Inside Politics – The Policy Exchange newsletter (London), 19 October 2007
For the past three years, one of the Government’s favourite ideas in relation to housing policy was a proposed new tax called the Planning Gain Supplement (PGS). This was meant to tax some of the uplift in land values once planning permission has been granted, and use this money to finance the infrastructure for the new development.
But what at first sight looks like a perfectly reasonable idea had many pitfalls in practice. It was not at all clear how high the PGS would be set. Furthermore, it was a national tax that would have had to be redistributed to the local level. Worst of all, it would have needed precise land valuations before and after planning permission. In other words, the PGS could have become a bureaucratic nightmare.
Fortunately, the Government asked for submissions of better proposals to raise money for local infrastructure. We at Policy Exchange, for example, have long argued that (fixed) planning tariffs would be much easier to implement. Besides, they could be administered locally so local government would no longer be entirely dependent on the Treasury for funding.
We also asked our colleagues from other think tanks and academics for their ideas, and in the end had a submission ready to be sent to the Department for Communities and Local Government that was signed not only by us, but also by the IPPR, CentreForum, lecturers, professors from the LSE, Queen Mary and Reading University as well as two Liberal Democrat frontbenchers.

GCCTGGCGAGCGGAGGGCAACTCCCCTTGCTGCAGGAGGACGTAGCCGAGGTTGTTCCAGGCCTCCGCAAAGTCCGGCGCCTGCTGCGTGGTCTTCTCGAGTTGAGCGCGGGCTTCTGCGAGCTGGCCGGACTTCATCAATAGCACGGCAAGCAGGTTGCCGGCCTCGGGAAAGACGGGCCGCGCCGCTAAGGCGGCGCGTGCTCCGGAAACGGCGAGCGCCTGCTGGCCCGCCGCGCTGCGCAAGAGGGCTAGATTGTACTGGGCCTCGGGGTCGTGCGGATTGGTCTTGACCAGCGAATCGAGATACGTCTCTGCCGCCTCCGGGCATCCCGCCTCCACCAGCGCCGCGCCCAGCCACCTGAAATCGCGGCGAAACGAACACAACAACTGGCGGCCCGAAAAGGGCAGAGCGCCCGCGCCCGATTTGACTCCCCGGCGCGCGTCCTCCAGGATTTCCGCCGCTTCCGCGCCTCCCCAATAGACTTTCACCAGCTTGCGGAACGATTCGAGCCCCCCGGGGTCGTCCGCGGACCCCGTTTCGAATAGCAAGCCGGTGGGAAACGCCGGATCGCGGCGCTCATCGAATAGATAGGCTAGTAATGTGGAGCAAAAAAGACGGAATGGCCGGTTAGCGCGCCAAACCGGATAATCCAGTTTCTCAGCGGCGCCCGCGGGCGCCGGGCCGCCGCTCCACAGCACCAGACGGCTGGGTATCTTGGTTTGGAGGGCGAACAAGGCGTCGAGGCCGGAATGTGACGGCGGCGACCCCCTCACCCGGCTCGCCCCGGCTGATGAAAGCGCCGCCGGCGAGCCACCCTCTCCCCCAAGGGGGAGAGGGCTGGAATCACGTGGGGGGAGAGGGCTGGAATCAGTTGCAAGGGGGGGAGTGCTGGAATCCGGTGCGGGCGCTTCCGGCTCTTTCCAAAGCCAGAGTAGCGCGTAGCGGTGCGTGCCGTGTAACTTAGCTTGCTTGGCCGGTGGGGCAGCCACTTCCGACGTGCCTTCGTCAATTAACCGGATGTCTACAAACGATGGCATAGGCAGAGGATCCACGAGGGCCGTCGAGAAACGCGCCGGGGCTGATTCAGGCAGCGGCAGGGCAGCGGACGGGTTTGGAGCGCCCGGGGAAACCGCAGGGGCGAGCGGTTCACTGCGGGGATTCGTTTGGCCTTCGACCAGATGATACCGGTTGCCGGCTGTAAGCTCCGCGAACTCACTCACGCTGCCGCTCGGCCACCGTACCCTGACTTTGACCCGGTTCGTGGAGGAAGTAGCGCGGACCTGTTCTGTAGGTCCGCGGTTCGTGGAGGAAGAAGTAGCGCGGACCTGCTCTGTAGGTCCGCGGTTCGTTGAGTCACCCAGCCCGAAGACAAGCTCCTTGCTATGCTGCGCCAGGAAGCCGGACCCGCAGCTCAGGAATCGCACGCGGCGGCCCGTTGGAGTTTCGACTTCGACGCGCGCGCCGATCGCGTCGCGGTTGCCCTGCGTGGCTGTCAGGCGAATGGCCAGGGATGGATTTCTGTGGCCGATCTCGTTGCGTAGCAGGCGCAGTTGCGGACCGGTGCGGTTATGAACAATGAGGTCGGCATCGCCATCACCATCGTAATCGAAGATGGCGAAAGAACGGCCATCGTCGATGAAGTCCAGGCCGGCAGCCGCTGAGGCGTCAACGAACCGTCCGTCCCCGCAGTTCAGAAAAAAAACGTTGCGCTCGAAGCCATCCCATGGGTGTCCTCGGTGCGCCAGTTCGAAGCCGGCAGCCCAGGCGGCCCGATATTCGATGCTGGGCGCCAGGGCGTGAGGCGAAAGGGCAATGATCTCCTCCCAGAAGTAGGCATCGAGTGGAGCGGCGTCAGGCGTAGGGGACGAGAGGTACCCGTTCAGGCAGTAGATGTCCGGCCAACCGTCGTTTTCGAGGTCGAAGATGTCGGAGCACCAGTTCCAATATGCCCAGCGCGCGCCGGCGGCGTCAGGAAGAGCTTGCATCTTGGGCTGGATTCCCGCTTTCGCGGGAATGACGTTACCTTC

But as we were just about to send it off, the Comprehensive Spending Review (CSR) changed the debate again. Largely unnoticed by the public, the Government quietly dropped its PGS plans, at least for this Parliament. And what did they propose instead? A planning tariff. It was almost as though they had seen our submission before we sent it.
Although it is not clear what form it will eventually take – and Housing Minister Yvette Cooper MP did not seem to have a precise idea when I spoke to her earlier this week – it is likely to move in the direction that Policy Exchange had suggested since we published Better Homes, Greener Cities in February 2006.
This is all very encouraging. Hopefully the debate about PGS is over and the discussion can move on to making the tariff work. If properly designed, it could both strengthen local democracy and help to build the houses this country needs.